News: 'Teufel Hunden:' America’s 911 Force
Story by Cpl. Mel Johnson
MARINE CORPS BASE CAMP LEJEUNE, N.C. – The Marine Corps prides itself as “America’s 911 force,” and with the uncertainty of natural disasters, and other possible conflicts, they have implemented the Continental U.S. Based Alert Force in support of this concept.
CBAF, formally known as the Global Contingency Force, is a program that provides a scalable and capable detail to react to emergencies across the globe in conjunction with other units.
Essentially a battalion task force, CBAF is a Headquarters Marine Corps program at the disposal of the commandant, and is separate from the Joint Staff programs already in place.
The CBAF’s job is relatively simple: be prepared to deploy within 96 hours, and be able to composite to a larger force depending on the mission. However, rapidly moving a company of more than 150 Marines from North Carolina to a crisis zone across the world is easier said than done.
“The exercise trains our ability to get Marines deployed quickly in response to a crisis anywhere in the world,” said 1st Lt. Jason Hotalen, 3rd Bn., 6th Marines actions officer. “We’re very good at deploying on set timelines as we’ve seen with Operations Iraqi and Enduring Freedom over the past 12 years, but now it’s about getting back to our roots of rapid response and being “Americas 911 force.”
The CBAF demonstrates the Marine Corps’ notion of being always prepared for the unexpected added Hotalen.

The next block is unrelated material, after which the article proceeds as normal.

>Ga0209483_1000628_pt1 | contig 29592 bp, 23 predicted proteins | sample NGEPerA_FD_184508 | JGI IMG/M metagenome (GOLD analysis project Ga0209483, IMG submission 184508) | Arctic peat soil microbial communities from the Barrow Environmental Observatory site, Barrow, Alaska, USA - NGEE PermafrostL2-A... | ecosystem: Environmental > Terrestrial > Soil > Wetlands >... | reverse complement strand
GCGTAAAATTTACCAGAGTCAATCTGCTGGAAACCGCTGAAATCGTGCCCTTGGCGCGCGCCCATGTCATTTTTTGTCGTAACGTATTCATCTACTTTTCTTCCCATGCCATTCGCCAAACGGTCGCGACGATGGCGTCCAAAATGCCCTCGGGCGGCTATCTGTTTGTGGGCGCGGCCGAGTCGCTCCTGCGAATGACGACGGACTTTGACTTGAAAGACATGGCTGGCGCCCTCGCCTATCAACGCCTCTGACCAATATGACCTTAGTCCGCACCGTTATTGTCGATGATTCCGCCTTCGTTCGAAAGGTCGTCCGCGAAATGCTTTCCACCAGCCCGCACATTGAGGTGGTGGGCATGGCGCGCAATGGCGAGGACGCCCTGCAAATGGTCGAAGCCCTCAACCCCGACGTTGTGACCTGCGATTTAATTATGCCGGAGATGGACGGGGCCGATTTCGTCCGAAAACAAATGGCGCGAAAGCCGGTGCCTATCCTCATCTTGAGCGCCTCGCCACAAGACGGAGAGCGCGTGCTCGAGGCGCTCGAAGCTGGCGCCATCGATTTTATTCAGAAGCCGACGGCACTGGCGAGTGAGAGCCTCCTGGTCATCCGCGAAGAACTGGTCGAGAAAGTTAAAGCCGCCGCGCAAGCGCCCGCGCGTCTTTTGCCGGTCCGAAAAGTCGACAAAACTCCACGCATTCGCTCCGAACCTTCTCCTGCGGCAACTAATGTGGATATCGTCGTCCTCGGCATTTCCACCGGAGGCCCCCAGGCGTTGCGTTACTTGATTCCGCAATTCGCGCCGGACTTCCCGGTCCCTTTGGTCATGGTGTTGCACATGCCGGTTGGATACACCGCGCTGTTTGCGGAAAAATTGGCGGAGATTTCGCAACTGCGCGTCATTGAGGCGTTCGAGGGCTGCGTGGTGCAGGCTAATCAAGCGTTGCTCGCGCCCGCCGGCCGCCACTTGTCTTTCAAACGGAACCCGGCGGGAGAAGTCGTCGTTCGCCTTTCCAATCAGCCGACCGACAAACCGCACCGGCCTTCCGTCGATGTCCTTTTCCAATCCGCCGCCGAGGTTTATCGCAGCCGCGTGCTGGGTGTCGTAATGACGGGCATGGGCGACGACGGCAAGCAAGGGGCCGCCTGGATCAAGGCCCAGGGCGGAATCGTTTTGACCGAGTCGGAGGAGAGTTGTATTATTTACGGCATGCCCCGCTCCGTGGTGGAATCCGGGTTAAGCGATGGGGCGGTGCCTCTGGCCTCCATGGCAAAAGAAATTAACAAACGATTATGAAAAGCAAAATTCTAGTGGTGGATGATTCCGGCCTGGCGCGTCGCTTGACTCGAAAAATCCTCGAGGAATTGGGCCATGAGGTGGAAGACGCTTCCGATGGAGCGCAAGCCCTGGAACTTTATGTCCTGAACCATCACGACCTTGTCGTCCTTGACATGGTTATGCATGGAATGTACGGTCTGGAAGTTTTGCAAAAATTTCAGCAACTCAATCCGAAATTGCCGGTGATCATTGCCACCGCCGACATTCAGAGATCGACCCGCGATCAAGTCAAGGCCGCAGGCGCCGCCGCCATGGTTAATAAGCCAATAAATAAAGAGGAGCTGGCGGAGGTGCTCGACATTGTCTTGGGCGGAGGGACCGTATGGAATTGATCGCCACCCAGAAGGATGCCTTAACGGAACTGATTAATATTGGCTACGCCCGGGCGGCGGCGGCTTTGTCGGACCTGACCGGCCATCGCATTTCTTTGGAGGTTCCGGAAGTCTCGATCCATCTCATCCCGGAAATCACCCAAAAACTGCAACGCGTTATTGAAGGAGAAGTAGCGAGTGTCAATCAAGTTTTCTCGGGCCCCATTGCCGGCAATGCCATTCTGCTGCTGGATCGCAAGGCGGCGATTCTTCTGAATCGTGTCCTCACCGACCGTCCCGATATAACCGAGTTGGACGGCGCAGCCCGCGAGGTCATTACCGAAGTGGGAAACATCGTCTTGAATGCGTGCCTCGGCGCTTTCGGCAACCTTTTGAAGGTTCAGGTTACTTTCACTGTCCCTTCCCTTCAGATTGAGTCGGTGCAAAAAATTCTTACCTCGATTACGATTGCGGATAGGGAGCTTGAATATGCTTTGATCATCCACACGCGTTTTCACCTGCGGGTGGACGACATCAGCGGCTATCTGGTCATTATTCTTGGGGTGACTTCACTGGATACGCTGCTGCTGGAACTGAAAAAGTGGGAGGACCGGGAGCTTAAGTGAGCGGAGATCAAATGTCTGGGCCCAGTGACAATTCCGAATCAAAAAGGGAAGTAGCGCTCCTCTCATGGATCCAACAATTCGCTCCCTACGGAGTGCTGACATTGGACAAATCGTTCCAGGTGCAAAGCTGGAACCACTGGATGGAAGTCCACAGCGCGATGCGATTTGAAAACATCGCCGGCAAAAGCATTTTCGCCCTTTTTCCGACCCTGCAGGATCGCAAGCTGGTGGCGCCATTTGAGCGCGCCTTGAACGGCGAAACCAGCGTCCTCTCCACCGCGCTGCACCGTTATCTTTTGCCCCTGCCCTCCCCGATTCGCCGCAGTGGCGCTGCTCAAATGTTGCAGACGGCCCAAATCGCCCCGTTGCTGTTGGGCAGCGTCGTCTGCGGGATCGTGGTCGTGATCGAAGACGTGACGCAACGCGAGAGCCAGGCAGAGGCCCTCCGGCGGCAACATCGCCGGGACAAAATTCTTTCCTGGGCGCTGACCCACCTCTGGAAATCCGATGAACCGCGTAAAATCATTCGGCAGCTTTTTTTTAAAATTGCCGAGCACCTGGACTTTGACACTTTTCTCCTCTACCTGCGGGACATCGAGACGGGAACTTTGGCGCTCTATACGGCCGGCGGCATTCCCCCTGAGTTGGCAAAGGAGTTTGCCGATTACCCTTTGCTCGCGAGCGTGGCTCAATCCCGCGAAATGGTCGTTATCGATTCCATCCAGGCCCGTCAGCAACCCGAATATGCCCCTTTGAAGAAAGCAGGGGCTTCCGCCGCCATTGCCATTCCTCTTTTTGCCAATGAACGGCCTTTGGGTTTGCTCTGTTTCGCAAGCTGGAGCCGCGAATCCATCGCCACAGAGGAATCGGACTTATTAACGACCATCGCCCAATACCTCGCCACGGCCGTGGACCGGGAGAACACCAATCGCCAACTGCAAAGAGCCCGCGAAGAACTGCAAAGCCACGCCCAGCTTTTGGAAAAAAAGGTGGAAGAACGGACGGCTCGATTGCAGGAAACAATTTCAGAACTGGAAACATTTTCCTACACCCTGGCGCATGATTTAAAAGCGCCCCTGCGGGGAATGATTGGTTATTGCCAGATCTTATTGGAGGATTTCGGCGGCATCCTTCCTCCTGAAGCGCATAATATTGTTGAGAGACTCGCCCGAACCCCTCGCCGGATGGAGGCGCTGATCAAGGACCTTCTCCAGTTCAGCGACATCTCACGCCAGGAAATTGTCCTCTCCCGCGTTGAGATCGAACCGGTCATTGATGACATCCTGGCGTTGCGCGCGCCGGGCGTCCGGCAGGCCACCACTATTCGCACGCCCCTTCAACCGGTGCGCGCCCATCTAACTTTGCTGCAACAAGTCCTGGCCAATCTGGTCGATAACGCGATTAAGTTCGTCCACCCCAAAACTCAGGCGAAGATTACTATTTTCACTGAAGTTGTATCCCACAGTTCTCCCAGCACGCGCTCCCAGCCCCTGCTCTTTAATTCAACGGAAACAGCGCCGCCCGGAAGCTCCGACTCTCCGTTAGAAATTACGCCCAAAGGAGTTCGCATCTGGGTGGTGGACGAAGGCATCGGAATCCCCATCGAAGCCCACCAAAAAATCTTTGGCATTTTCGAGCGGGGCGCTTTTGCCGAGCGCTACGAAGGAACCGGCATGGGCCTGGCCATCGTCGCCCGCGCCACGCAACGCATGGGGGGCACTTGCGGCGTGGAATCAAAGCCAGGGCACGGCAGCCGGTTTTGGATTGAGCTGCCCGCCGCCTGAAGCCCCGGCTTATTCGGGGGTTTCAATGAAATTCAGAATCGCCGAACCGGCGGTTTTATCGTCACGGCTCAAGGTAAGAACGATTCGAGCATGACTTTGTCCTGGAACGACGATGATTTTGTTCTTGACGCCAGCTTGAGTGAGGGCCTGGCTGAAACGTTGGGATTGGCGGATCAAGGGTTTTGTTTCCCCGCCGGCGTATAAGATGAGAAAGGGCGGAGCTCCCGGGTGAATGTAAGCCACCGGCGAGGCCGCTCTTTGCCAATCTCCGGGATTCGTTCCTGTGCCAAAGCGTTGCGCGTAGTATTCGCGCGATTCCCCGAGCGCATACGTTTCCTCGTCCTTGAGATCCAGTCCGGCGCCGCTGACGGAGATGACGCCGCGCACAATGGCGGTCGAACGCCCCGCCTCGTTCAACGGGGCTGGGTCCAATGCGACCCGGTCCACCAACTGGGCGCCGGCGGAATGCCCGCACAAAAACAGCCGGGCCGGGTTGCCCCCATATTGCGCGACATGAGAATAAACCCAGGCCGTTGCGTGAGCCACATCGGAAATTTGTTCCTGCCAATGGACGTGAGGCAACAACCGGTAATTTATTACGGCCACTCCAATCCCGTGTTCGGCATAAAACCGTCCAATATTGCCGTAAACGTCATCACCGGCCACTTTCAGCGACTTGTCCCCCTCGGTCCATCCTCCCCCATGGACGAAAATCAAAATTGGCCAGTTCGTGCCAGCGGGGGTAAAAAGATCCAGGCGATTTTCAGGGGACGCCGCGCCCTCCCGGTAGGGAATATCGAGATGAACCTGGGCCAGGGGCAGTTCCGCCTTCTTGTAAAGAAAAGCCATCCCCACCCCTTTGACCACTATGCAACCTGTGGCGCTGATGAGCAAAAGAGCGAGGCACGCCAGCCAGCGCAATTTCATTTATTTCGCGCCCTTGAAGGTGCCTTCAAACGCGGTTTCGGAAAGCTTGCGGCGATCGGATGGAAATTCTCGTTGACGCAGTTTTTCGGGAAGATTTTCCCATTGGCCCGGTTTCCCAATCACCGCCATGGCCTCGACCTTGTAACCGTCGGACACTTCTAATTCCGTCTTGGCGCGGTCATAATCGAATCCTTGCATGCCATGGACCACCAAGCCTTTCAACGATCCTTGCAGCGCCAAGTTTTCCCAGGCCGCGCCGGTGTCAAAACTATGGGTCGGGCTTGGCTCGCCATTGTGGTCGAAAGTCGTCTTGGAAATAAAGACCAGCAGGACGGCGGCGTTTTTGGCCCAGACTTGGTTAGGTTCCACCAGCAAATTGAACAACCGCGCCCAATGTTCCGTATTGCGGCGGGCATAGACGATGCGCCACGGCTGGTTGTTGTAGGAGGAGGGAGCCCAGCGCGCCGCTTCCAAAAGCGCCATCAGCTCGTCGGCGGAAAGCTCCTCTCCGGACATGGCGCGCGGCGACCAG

“Not only does it provide good training, but it validates the Marine Corps’ ability to deploy a battalion within a necessary window of time for a contingency,” explained the Toccoa, Ga., native.
With the company needing to be ready to deploy at a moment’s notice, there are specific requirements the unit needs to maintain. Everything from maintaining a high state of medical and dental readiness, to updating administrative paperwork, ensures the Marines can leave without any issues.
The battalion did encounter a few differences after having completed a similar drill for the Global Contingency Force months earlier.
“While the exercises were similar, a few things were notably different,” said Lt. Col. James A Ryans, the 3rd Bn., 6th Marines battalion commander. “Things like the amount of individuals, figuring out how much of everything would be needed, and the Marines performing an initial land and helo-borne assault leading into more local training.”
Ryans added there were some lessons that were relearned even though the drill was relatively easy.
“This time we were focused on the procedures to get out of town and how this drill would apply to real world consequences,” explained the Hampton, Va., native. “Being that some duties changed for certain individuals, it was about them being able to effectively execute the mission.”
The CBAF stands ready to respond to a variety of situations including humanitarian efforts, noncombatant evacuation operations, embassy reinforcement, terrorist attacks and more.
“When it’s all said and done, CBAF is about exercising how to get somewhere when needed,” Ryans explained. “Being able to provide well trained Marines to execute any task with the necessary tools to complete the mission.”